Infotech Laws Make Gains in Richmond

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Infotech Laws Make Gains in Richmond

By Neil Munro

Staff Writer

Lobbyists for Virginia's infotech businesses say new laws passed by the state legislature will bolster their campaigns for education reform, easier access to venture capital and expansion of a statewide communications network.

Virginia's General Assembly wrapped up its 1997 session in late February after rejecting several bills regulating use of the Internet, passing a bill allowing contracts to be signed with digital signatures, creating a cabinet adviser for science and technology, and establishing a permanent technology commission of 10 legislators.

Also, Virginia's State Corporation Commission voted to prepare a plan by January 1999 for reform of the state's securities legislation.

However, the new laws won't have any impact until the state legislature meets again in 1998, following the election in November 1997 of a new governor, lieutenant governor and 100-member House of Delegates. The 40 state senators face re-election in 1999.

One of the new bills passed by the legislature directs Gov. George Allen to appoint a top-level adviser on science and technology policy.

The new science adviser post created by the legislature will "evolve into a chief information officer for the state," while the technology commission will help industry push through pro-technology legislation, said Ray Pelletier, director of the Northern Virginia Technology Council, based in Herndon, Va.

Formation of the commission "is a significant step, but I would not say it is a leap" for Virginia's high-tech companies, said Bob Templin, director of the Herndon, Va.-based Center for Innovative Technology.

The changes made by the legislature will help businesses push for a statewide technology promotion strategy, which should include a high-capacity data network, education reforms and state-sponsored technology research, he said. From the late 1980s, the state spent roughly $35 million via Templin's organization to promote innovative technology research.

High on Pelletier's priority list are laws promoting education reform and new rules to ease access to capital. The legislature should provide tax breaks to new companies, persuade the banks to treat intellectual property as collateral for loans and require the Virginia Retirement System to invest more of its funds in new high-tech companies formed in the state. The "VRS still needs to play a role and they have not bellied up to the bar," he said.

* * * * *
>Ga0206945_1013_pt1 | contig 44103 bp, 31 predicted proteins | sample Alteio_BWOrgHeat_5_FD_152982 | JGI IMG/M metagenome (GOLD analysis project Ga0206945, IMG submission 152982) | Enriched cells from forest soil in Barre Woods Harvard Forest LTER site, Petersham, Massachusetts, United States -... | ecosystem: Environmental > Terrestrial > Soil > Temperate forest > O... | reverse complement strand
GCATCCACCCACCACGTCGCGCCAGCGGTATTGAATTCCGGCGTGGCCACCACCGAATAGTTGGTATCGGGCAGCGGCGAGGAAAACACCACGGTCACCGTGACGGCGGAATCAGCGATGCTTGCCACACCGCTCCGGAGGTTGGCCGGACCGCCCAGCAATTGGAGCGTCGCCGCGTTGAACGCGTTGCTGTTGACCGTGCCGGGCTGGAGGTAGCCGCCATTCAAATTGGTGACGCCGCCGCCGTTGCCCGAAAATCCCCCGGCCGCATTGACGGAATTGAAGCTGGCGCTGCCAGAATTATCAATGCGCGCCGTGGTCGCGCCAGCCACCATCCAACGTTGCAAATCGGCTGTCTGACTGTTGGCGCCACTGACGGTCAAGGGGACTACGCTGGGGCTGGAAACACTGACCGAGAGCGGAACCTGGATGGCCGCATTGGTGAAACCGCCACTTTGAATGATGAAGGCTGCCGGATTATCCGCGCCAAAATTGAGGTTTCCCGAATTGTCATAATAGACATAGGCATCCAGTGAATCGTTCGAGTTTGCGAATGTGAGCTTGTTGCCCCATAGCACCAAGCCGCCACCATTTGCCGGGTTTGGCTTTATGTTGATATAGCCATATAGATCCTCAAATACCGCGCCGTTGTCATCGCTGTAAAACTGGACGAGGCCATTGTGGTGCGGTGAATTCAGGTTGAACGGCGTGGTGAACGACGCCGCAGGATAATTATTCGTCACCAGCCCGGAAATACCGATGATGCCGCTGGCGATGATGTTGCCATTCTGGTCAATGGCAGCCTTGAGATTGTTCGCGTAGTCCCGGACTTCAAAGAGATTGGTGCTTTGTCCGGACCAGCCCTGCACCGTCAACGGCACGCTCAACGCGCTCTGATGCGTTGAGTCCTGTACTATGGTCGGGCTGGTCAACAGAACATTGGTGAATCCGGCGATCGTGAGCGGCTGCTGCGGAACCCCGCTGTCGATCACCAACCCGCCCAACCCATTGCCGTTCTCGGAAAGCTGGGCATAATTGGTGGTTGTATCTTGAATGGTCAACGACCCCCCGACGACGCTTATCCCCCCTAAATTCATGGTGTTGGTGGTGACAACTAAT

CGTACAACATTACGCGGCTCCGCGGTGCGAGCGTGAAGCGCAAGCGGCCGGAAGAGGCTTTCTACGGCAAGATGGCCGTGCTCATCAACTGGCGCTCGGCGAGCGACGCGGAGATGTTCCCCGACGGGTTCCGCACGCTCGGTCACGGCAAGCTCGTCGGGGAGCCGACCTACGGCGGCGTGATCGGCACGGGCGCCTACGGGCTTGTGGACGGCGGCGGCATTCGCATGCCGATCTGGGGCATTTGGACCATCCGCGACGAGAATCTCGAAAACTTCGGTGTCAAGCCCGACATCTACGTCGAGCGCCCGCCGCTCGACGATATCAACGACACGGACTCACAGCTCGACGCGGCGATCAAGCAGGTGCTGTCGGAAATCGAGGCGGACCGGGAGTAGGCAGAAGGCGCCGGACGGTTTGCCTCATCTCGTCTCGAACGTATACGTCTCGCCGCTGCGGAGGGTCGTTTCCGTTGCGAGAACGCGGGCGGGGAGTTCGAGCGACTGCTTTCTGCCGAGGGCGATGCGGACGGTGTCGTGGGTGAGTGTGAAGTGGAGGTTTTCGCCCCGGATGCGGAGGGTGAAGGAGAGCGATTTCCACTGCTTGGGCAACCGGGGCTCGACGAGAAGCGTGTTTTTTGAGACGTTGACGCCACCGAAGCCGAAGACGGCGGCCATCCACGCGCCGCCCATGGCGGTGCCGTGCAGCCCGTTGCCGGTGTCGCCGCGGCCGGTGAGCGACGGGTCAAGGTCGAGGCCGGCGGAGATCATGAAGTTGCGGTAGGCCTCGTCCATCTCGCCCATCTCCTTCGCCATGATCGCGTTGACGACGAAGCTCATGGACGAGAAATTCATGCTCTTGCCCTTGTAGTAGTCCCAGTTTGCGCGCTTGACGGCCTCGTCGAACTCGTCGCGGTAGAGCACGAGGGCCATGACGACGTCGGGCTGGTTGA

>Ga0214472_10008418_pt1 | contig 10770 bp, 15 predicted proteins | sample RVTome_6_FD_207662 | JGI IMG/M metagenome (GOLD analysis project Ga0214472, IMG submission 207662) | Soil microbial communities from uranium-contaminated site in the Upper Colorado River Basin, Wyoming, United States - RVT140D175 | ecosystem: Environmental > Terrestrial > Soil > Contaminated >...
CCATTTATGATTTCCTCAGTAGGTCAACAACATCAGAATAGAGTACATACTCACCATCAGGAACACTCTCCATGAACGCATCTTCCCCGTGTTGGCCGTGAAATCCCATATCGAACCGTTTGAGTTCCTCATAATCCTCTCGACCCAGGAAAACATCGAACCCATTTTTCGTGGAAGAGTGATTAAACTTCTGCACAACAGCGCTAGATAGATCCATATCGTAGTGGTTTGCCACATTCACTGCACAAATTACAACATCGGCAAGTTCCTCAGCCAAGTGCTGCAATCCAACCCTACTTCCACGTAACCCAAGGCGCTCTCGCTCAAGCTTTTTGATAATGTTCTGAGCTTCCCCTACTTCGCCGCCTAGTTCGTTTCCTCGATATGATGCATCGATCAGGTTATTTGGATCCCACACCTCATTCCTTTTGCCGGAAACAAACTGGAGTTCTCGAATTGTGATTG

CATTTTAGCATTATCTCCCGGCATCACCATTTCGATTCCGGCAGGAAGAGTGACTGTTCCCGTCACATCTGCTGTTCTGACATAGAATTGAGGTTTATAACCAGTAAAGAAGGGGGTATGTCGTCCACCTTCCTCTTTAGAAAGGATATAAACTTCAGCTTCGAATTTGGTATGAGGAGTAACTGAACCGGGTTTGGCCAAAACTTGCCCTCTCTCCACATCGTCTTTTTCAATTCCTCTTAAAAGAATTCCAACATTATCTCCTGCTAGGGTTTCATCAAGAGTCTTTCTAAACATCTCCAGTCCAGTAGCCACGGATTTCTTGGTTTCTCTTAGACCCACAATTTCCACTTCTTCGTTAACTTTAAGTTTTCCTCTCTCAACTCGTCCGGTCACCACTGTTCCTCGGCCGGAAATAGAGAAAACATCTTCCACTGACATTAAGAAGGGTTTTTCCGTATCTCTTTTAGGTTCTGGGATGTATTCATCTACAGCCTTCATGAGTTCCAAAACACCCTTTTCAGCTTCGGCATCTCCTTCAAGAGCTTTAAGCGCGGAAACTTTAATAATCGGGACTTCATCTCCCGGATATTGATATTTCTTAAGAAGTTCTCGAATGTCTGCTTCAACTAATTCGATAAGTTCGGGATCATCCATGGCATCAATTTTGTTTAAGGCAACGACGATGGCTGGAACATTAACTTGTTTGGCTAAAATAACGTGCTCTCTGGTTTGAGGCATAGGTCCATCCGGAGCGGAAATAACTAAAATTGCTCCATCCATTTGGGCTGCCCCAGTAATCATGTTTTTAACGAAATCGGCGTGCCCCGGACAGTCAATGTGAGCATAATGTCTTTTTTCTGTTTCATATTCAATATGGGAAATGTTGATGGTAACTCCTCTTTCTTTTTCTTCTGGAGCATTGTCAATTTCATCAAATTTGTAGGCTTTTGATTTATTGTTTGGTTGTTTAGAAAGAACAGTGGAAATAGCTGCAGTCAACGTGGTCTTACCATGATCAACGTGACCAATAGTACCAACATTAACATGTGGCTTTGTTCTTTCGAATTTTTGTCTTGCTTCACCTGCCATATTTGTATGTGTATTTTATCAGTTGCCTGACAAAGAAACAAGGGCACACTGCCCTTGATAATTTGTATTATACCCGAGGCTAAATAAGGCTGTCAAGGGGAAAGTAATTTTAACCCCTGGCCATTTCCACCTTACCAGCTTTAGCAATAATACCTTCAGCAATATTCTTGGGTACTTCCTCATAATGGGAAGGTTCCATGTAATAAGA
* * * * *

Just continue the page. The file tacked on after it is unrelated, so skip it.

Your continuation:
The new seven-person panel's review of securities rules and the permanent 10-person legislative commission will help achieve these goals because their members will better understand the needs of the high-tech industry, he said. "The General Assembly will give a great deal of credence to what the [10 legislators'] opinion is," he said.

The panel's likely impact can be seen in the debate over the digital signatures bill, rejected in 1996 by the legislature because of its complexity. The legislature then formed an ad-hoc group of legislators to study the issue. The group reviewed and recommended the bill, which was then approved by the General Assembly's committees and passed unanimously by the legislature after being amended. The law, SB 923, requires the Virginia government to draft regulations by September 1998 giving legal recognition to digitally signed contracts.

Bills Rejected by the Legislature
HR 1623/ Harassing E-mail
Would have made transmission of profane, indecent or threatening language via e-mail a misdemeanor offense.
HR 1638/ Restrictions on Internet service
Would have allowed the subscribers of an online service to force the provider to sanction other subscribers that violated the terms of service.
Bills Approved by the Legislature
HJ 665/ Reform of the Commonwealth's Securities Laws: Establishes a seven-person commission to recommend improvements to the state's oversight of securities trading.
HB 2138/ Joint Commission on Technology and Science: Establishes a permanent panel of 10 legislators to provide advice on pending technology-related legislation.
HJ 566/ Technology and Science Adviser: Directs the governor to appoint a top-level adviser on science and technology policy.
SB 923/ Digital Signature Act: Requires the governor to establish regulations by September 1998 that allow enforcement of contracts approved with digital signatures.

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